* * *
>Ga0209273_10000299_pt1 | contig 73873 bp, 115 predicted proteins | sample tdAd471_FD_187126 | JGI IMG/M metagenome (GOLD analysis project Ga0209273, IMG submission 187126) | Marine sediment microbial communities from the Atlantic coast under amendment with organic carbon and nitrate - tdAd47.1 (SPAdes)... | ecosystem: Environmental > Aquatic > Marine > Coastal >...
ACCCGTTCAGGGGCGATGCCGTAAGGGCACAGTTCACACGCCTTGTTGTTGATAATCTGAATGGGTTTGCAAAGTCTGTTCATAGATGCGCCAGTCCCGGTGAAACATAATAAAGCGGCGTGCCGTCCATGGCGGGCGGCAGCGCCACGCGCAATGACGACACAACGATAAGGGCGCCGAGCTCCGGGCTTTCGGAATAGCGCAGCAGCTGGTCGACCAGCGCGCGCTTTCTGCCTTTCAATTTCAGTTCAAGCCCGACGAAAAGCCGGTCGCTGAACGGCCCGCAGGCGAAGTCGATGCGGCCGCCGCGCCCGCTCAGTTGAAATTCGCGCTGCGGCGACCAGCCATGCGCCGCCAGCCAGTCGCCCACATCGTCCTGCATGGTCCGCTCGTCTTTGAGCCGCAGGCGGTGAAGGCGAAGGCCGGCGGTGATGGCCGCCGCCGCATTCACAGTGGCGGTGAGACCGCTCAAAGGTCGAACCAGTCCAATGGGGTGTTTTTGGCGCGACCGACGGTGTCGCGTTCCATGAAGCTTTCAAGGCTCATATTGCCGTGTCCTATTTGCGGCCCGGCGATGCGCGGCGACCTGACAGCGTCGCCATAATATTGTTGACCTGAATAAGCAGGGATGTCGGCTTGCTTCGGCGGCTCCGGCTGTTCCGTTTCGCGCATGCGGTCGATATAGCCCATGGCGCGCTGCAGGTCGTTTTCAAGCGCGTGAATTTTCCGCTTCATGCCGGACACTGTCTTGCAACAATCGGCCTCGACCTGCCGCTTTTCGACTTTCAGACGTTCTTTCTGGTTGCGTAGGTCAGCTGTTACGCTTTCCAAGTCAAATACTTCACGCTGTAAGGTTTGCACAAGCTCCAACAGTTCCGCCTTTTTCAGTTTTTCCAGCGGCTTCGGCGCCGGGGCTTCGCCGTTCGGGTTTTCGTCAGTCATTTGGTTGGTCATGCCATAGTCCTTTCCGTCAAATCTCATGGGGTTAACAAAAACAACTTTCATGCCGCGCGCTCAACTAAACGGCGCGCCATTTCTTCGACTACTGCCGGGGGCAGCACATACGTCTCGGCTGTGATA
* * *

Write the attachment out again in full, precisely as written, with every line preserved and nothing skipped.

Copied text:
>Ga0209273_10000299_pt1 | contig 73873 bp, 115 predicted proteins | sample tdAd471_FD_187126 | JGI IMG/M metagenome (GOLD analysis project Ga0209273, IMG submission 187126) | Marine sediment microbial communities from the Atlantic coast under amendment with organic carbon and nitrate - tdAd47.1 (SPAdes)... | ecosystem: Environmental > Aquatic > Marine > Coastal >...
ACCCGTTCAGGGGCGATGCCGTAAGGGCACAGTTCACACGCCTTGTTGTTGATAATCTGAATGGGTTTGCAAAGTCTGTTCATAGATGCGCCAGTCCCGGTGAAACATAATAAAGCGGCGTGCCGTCCATGGCGGGCGGCAGCGCCACGCGCAATGACGACACAACGATAAGGGCGCCGAGCTCCGGGCTTTCGGAATAGCGCAGCAGCTGGTCGACCAGCGCGCGCTTTCTGCCTTTCAATTTCAGTTCAAGCCCGACGAAAAGCCGGTCGCTGAACGGCCCGCAGGCGAAGTCGATGCGGCCGCCGCGCCCGCTCAGTTGAAATTCGCGCTGCGGCGACCAGCCATGCGCCGCCAGCCAGTCGCCCACATCGTCCTGCATGGTCCGCTCGTCTTTGAGCCGCAGGCGGTGAAGGCGAAGGCCGGCGGTGATGGCCGCCGCCGCATTCACAGTGGCGGTGAGACCGCTCAAAGGTCGAACCAGTCCAATGGGGTGTTTTTGGCGCGACCGACGGTGTCGCGTTCCATGAAGCTTTCAAGGCTCATATTGCCGTGTCCTATTTGCGGCCCGGCGATGCGCGGCGACCTGACAGCGTCGCCATAATATTGTTGACCTGAATAAGCAGGGATGTCGGCTTGCTTCGGCGGCTCCGGCTGTTCCGTTTCGCGCATGCGGTCGATATAGCCCATGGCGCGCTGCAGGTCGTTTTCAAGCGCGTGAATTTTCCGCTTCATGCCGGACACTGTCTTGCAACAATCGGCCTCGACCTGCCGCTTTTCGACTTTCAGACGTTCTTTCTGGTTGCGTAGGTCAGCTGTTACGCTTTCCAAGTCAAATACTTCACGCTGTAAGGTTTGCACAAGCTCCAACAGTTCCGCCTTTTTCAGTTTTTCCAGCGGCTTCGGCGCCGGGGCTTCGCCGTTCGGGTTTTCGTCAGTCATTTGGTTGGTCATGCCATAGTCCTTTCCGTCAAATCTCATGGGGTTAACAAAAACAACTTTCATGCCGCGCGCTCAACTAAACGGCGCGCCATTTCTTCGACTACTGCCGGGGGCAGCACATACGTCTCGGCTGTGATA